Magic and Bill | Bandera

Magic and Bill

Henry Liao - April 03, 2014 - 03:00 AM

LEGENDARY greats William Felton (Bill) Russell and Earvin (Magic) Johnson Jr. were inducted into the Naismith Memorial Basketball Hall of Fame while marginal players Charles Henry Bibby and William Stansbury (Billy) Thompson never made it big in the professional ranks.

However, the quarter has something in common: They are the only athletes in American basketball annals to snare a National Collegiate Athletic Association (NCAA) Division I championship in one season and bring home a National Basketball Association (NBA) title in the next.

Russell was the dominant force for the University of San Francisco during the Dons’ back-to-back NCAA title finishes in 1954-55 and 1955-56. The defense-oriented 6-foot-10 center capped his distinguished three-year collegiate tenure (freshmen were not permitted to suit up for the varsity until the 1972-73 season) with a national College Player of the Year hardware and a 55-game winning streak by the Jesuits-run institution.

Russell led the United States to the gold medal during the 1956 Melbourne Olympics (where our very own Carlos Loyzaga was matched up against him in a 121-53 preliminary-round loss by the Philippines).

He then hooked up with the Boston Celtics midway through the 1956-57 NBA wars. Along with NBA Rookie of the Year recipient Tom Heinsohn, Russell helped guide the Celtics to the first of their league-record 17 championships in the spring of 1957.
Johnson was only a collegiate sophomore when he catapulted the Michigan State University Spartans to their first of two NCAA championships in 1979 following a highly-charged 75-64 success against Larry Bird and the erstwhile unblemished Indiana State Sycamores in the finals.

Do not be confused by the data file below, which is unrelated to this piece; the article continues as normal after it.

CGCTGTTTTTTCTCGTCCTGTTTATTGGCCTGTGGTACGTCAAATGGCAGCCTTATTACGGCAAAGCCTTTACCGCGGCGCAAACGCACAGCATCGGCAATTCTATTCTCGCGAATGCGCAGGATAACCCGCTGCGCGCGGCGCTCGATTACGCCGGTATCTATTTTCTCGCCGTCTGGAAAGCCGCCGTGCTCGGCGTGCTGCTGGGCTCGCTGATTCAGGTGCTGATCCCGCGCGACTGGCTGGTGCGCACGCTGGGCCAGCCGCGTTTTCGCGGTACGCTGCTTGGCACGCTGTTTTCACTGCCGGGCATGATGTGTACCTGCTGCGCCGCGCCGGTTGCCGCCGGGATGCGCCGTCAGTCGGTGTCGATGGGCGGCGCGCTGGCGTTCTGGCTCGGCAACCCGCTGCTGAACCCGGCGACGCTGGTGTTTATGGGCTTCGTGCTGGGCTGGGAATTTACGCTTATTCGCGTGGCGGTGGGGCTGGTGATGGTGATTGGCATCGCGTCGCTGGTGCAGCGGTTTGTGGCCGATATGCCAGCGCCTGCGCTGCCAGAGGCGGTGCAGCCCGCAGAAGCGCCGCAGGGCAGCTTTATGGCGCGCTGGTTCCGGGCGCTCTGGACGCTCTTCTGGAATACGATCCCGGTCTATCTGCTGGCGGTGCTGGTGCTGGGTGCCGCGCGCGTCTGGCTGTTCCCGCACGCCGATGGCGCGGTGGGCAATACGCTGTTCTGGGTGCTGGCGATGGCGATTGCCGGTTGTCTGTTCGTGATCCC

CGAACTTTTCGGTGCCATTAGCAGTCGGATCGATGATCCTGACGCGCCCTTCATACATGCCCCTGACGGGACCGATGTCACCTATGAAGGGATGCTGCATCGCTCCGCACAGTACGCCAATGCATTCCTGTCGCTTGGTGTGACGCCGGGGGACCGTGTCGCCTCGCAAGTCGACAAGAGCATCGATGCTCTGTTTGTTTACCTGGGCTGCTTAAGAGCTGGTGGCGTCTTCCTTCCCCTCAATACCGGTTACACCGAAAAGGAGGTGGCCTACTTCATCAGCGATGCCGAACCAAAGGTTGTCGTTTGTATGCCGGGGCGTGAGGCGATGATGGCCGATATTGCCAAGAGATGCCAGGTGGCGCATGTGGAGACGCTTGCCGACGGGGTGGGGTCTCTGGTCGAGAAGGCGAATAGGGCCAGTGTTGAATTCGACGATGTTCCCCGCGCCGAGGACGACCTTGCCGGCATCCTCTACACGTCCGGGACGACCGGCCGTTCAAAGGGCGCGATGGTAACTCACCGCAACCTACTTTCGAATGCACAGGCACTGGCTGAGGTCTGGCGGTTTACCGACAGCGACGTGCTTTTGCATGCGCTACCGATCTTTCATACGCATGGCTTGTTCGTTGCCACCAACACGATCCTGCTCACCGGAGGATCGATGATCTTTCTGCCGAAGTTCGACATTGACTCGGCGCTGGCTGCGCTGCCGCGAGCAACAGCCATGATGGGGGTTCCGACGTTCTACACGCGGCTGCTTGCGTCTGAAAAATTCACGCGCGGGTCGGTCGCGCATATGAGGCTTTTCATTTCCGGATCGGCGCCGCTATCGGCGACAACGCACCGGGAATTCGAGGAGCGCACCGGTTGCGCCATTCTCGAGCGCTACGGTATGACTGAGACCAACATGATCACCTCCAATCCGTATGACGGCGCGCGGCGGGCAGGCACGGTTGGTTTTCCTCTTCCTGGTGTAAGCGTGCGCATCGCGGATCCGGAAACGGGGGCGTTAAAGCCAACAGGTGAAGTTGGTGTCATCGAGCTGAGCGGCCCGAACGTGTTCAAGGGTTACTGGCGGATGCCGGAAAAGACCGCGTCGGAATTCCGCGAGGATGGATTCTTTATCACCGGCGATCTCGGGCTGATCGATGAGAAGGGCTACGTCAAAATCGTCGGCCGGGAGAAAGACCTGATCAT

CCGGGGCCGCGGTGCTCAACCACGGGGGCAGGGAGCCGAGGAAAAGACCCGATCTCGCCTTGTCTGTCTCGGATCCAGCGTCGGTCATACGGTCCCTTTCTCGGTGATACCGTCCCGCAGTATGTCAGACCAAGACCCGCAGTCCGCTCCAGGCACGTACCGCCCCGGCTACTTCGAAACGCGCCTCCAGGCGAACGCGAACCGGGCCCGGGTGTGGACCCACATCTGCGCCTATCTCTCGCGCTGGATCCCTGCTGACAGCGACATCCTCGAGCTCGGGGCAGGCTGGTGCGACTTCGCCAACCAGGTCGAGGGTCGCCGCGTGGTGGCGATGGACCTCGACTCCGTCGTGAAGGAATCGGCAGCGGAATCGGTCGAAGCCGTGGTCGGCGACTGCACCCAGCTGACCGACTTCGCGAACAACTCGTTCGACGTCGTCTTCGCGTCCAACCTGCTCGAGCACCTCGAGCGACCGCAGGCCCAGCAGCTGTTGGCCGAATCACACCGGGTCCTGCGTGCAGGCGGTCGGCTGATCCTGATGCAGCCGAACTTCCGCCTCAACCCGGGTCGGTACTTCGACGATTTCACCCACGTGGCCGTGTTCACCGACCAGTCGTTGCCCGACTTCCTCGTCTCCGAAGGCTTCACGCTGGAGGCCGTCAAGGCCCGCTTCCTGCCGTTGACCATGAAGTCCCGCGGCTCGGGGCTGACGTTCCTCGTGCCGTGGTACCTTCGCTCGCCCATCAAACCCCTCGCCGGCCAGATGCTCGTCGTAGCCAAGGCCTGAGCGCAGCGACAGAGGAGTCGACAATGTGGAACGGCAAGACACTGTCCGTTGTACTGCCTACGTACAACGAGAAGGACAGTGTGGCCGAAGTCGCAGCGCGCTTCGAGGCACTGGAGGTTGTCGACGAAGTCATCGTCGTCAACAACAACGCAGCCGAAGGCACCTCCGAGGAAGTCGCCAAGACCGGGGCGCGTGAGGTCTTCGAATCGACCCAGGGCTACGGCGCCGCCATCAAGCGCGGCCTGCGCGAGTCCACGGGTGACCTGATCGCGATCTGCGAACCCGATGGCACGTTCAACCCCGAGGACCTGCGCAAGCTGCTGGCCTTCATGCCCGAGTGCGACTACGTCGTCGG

The multi-dimensional 6-foot-9 playmaker out of Lansing, Michigan was voted the tournament’s Final Four Most Outstanding Player while Bird, then a fifth-year senior, earned College Player of the Year honors.

Magic subsequently renounced the final two years of his varsity eligibility and was picked by the Los Angeles Lakers with the first selection overall in the 1979 NBA draft.

With his 7-foot-2 star teammate Kareem Abdul-Jabbar sidelined by an injury, Johnson started at center in the series-deciding Game Six of the 1980 NBA Finals against the Philadelphia 76ers and collected 42 points (the most by a rookie in NBA Finals history), 15 rebounds and seven assists in pacing the Lakers to a 123-107 road decision over the Julius Erving-led 76ers.

To date, Johnson remains the only first-year player ever to capture the NBA Finals MVP hardware. Johnson would go on to win four more NBA championship rings with the Lakers during the eighties (1982-85-87-88).

Bibby, a 6-foot-1 point guard, starred for the University of California at Los Angeles (UCLA) Bruins from 1969-70 through 1971-72 and won an NCAA title in each of his three eligible seasons there.

Bibby broke into the NBA as the New York Knicks’ fourth-round draft selection in 1972. The third option at the 1-guard position behind veterans Walt (Clyde) Frazier and Dean Meminger, Bibby was a seldom-utilized reserve on the Knicks’ 1973 NBA title squad.

Thompson was one of the stars (along with Final Four MOP Pervis Ellison) for the University of Louisville during the Cardinals’ 1986 NCAA title run. The 6-foot-7 forward was a first-round draft choice of the Atlanta Hawks that year although his NBA rights were immediately peddled to the Lakers in a trade.

As a rookie pro, Thompson rode on the backs of his more illustrious Laker teammates such as Magic, Abdul-Jabbar and James Worthy to gain an NBA championship in 1986-87.

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No thanks to his gimpy knees, Thompson lasted only six NBA seasons. He later toiled in the Continental Basketball Association (CBA) and had overseas stints in Italy, Israel and even the Philippines, where he donned the colors of San Miguel Beer for a pair of Philippine Basketball Association (PBA) contests in 1994.

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